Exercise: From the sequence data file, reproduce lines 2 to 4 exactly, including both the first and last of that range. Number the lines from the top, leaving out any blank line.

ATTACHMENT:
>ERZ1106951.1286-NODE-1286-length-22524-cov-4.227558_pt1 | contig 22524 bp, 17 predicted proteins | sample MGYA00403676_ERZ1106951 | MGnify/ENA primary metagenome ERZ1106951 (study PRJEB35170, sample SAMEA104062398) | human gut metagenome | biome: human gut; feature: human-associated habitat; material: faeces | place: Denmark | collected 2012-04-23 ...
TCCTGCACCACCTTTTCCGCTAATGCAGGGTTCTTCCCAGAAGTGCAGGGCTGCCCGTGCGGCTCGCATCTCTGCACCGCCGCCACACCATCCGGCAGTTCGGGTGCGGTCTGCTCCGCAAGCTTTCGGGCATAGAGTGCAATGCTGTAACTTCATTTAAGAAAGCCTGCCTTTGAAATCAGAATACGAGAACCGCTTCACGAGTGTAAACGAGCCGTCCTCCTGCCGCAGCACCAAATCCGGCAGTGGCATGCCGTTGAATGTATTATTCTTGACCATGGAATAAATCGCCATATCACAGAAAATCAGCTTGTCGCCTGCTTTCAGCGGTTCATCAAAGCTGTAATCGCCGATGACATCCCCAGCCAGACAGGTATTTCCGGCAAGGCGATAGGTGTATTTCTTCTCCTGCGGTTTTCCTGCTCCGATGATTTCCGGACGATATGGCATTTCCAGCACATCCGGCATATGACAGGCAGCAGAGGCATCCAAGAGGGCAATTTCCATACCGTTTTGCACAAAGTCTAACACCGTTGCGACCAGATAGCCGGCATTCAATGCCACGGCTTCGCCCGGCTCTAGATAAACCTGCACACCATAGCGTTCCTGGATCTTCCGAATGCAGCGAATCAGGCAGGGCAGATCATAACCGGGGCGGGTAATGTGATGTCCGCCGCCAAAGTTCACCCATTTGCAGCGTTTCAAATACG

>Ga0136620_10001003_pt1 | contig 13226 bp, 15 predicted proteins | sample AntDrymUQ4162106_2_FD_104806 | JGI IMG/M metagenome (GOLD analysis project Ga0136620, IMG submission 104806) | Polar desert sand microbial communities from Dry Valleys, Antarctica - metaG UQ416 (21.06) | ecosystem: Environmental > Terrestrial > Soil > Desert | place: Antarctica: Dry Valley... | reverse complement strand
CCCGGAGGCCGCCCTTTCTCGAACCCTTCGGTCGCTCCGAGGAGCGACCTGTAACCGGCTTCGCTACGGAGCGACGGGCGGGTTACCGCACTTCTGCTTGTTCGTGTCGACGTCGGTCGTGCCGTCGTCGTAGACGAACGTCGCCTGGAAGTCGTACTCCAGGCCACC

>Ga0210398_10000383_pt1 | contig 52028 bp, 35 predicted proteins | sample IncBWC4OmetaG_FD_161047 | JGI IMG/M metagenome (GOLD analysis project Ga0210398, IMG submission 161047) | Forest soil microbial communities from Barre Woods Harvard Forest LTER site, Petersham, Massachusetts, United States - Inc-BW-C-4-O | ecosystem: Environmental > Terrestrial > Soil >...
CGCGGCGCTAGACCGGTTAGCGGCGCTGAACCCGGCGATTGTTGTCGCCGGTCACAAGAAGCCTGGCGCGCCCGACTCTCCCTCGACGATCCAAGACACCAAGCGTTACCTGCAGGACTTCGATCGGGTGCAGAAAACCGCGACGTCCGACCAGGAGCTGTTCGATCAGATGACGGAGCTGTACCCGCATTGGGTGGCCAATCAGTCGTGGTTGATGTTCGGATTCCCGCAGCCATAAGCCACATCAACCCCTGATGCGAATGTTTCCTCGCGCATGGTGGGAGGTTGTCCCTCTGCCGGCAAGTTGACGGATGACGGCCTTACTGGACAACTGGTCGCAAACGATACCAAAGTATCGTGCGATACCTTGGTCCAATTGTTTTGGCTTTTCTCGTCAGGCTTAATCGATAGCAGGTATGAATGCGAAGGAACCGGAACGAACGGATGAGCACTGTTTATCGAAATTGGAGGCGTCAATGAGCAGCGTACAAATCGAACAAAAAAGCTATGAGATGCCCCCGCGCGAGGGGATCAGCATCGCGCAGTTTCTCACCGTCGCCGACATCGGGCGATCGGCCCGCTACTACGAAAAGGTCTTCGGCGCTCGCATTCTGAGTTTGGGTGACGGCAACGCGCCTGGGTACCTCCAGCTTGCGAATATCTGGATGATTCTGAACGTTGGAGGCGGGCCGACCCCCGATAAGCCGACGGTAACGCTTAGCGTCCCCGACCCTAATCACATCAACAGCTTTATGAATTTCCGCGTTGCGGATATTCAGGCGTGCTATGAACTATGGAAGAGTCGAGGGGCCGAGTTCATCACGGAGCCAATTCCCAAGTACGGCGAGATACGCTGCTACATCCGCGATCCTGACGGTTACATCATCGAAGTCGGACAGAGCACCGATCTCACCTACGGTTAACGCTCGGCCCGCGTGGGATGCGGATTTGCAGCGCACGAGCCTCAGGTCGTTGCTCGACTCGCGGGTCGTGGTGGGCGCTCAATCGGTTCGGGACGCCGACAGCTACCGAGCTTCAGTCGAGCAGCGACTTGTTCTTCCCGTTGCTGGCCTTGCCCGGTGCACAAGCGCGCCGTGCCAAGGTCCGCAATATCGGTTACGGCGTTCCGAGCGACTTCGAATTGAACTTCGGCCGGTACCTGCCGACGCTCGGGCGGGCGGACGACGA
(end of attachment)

TCCTGCACCACCTTTTCCGCTAATGCAGGGTTCTTCCCAGAAGTGCAGGGCTGCCCGTGCGGCTCGCATCTCTGCACCGCCGCCACACCATCCGGCAGTTCGGGTGCGGTCTGCTCCGCAAGCTTTCGGGCATAGAGTGCAATGCTGTAACTTCATTTAAGAAAGCCTGCCTTTGAAATCAGAATACGAGAACCGCTTCACGAGTGTAAACGAGCCGTCCTCCTGCCGCAGCACCAAATCCGGCAGTGGCATGCCGTTGAATGTATTATTCTTGACCATGGAATAAATCGCCATATCACAGAAAATCAGCTTGTCGCCTGCTTTCAGCGGTTCATCAAAGCTGTAATCGCCGATGACATCCCCAGCCAGACAGGTATTTCCGGCAAGGCGATAGGTGTATTTCTTCTCCTGCGGTTTTCCTGCTCCGATGATTTCCGGACGATATGGCATTTCCAGCACATCCGGCATATGACAGGCAGCAGAGGCATCCAAGAGGGCAATTTCCATACCGTTTTGCACAAAGTCTAACACCGTTGCGACCAGATAGCCGGCATTCAATGCCACGGCTTCGCCCGGCTCTAGATAAACCTGCACACCATAGCGTTCCTGGATCTTCCGAATGCAGCGAATCAGGCAGGGCAGATCATAACCGGGGCGGGTAATGTGATGTCCGCCGCCAAAGTTCACCCATTTGCAGCGTTTCAAATACG

>Ga0136620_10001003_pt1 | contig 13226 bp, 15 predicted proteins | sample AntDrymUQ4162106_2_FD_104806 | JGI IMG/M metagenome (GOLD analysis project Ga0136620, IMG submission 104806) | Polar desert sand microbial communities from Dry Valleys, Antarctica - metaG UQ416 (21.06) | ecosystem: Environmental > Terrestrial > Soil > Desert | place: Antarctica: Dry Valley... | reverse complement strand
CCCGGAGGCCGCCCTTTCTCGAACCCTTCGGTCGCTCCGAGGAGCGACCTGTAACCGGCTTCGCTACGGAGCGACGGGCGGGTTACCGCACTTCTGCTTGTTCGTGTCGACGTCGGTCGTGCCGTCGTCGTAGACGAACGTCGCCTGGAAGTCGTACTCCAGGCCACC